For Daniel Lundberg, a deaf student from Gallaudet University who participated in the REU program in 2001 with Fan Yuan, professor of Biomedical Engineering, the experience helped him with research skills. But, more than that, he learned how to better use American Sign Language to work with interpreters and communicate with hearing audiences, which was essential to his future professional development.
“It helped me connect with the audience better. After that experience, I was a changed man when it came to presentations—one of the best rather than one of the worst,” he wrote in an email. Lundberg is now an associate professor of chemistry at Gallaudet University, a higher education institution for deaf and hard of hearing students.
Continuing Benefits for Faculty and Duke Engineering
The REU program doesn’t just enhance the lives of the undergraduates who come for the summer. Duke Engineering faculty like Patrick Wolf and Stefan Zauscher, Sternberg Family Professor of Mechanical Engineering and Materials Science, have participated in the program for years and find it offers them new experiences, like working with students with disabilities.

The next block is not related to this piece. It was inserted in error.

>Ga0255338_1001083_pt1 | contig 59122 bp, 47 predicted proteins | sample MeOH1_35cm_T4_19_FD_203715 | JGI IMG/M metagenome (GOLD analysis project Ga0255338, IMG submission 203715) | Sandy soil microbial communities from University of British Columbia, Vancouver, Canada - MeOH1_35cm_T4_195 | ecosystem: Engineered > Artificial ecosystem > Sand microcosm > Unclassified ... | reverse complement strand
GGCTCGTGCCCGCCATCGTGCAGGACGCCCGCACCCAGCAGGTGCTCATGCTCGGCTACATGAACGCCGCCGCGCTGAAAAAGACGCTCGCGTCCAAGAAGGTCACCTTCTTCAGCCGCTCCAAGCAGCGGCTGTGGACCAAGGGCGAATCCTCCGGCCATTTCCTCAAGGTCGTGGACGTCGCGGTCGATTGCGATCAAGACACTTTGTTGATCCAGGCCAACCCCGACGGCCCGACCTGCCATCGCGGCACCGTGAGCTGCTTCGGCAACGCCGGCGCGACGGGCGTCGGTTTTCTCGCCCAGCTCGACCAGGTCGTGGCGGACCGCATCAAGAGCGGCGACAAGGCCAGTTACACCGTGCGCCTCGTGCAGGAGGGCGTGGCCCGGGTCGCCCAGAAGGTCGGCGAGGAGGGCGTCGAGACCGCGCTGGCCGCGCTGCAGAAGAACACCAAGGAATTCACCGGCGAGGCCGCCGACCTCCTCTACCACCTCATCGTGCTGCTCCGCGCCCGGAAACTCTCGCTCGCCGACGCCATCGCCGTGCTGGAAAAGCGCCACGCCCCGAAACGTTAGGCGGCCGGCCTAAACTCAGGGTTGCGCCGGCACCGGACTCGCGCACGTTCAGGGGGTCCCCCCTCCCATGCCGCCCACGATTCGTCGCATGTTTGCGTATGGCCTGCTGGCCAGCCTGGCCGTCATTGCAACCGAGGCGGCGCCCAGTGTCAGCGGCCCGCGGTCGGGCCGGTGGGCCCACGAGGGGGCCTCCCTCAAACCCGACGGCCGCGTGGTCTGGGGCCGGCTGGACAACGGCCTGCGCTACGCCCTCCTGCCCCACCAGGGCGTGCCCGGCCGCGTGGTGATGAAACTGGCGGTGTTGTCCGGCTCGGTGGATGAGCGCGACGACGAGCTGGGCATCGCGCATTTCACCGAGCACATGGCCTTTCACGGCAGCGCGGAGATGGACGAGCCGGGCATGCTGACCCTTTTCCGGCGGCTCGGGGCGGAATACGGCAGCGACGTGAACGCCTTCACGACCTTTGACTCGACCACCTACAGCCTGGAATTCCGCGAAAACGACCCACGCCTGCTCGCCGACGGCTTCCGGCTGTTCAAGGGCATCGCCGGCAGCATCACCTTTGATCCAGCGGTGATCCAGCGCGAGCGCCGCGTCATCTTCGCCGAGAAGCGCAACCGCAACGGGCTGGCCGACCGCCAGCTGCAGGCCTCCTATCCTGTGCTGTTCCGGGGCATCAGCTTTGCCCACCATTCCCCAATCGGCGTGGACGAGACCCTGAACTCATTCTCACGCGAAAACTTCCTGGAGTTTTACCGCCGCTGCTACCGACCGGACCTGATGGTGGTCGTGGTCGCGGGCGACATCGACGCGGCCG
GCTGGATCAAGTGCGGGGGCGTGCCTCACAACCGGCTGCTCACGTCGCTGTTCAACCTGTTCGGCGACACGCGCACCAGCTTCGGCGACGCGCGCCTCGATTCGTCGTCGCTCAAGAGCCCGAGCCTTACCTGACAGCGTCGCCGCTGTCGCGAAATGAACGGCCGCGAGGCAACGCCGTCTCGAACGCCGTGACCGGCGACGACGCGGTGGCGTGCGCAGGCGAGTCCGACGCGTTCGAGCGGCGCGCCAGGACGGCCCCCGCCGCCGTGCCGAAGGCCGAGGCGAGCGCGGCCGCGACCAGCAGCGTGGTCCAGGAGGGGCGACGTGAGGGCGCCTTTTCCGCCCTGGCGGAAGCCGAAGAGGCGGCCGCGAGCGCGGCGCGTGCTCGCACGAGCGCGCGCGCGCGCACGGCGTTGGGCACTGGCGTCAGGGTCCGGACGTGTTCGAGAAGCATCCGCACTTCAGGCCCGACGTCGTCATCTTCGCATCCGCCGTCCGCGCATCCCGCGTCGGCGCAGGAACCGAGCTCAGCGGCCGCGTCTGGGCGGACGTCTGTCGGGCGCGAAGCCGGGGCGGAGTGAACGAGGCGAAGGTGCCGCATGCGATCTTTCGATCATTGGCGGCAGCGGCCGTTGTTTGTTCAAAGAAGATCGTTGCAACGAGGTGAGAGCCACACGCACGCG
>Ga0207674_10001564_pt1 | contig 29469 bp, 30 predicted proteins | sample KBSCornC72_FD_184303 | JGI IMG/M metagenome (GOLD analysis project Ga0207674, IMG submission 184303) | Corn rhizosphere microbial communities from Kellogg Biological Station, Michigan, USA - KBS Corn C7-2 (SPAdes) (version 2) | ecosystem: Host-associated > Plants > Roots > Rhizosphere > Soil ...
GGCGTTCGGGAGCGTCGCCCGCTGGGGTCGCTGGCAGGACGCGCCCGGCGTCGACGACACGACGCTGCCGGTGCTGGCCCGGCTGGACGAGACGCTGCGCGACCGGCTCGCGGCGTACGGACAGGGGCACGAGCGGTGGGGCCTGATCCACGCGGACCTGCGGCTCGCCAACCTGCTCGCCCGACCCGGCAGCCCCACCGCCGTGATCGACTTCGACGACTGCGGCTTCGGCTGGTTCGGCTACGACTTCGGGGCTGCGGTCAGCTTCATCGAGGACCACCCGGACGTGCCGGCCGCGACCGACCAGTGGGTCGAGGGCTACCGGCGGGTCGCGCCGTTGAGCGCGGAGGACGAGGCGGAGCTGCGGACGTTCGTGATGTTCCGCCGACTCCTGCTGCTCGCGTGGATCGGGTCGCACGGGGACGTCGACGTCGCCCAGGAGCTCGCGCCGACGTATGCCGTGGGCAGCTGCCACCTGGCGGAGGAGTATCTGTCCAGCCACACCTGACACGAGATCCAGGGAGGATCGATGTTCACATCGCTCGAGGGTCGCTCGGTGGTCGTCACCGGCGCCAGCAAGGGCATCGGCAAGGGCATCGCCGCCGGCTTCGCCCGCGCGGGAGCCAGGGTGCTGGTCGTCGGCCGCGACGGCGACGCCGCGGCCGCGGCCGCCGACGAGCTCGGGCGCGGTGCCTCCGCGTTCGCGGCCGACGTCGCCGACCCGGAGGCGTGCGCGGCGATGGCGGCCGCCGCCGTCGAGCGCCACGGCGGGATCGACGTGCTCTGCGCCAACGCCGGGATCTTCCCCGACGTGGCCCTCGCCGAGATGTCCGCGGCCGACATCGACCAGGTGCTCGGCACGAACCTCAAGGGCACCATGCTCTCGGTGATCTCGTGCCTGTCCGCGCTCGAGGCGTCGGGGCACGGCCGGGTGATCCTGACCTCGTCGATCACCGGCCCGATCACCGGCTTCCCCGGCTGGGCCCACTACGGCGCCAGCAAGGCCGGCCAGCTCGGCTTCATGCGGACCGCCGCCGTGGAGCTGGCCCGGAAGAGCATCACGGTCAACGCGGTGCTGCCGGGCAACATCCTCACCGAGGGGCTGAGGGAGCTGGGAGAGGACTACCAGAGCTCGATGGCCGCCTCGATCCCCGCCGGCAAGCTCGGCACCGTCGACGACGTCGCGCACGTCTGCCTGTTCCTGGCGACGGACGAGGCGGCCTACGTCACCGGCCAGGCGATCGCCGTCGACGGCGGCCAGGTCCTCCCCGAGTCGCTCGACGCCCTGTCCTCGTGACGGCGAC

In addition, the REU program can help pave the way for NSF grants for faculty. All NSF funding requires an education and outreach component, and the REU program is a perfect opportunity to demonstrate a commitment to outreach and diversity.
For Duke Engineering, the program helps expose students from all around the country—and institutions big and small—to the possibilities that the graduate program at Duke can offer.
Absher knows that the REU program is a great benefit for faculty and the school. In the end, it’s about helping the next generation of engineering professionals find their way.
“This can be a life-changing experience for students,” she said.
More About REU at Duke
Distinguished Alums: See what several REU alums did during their summers at Duke—and what they're up to now.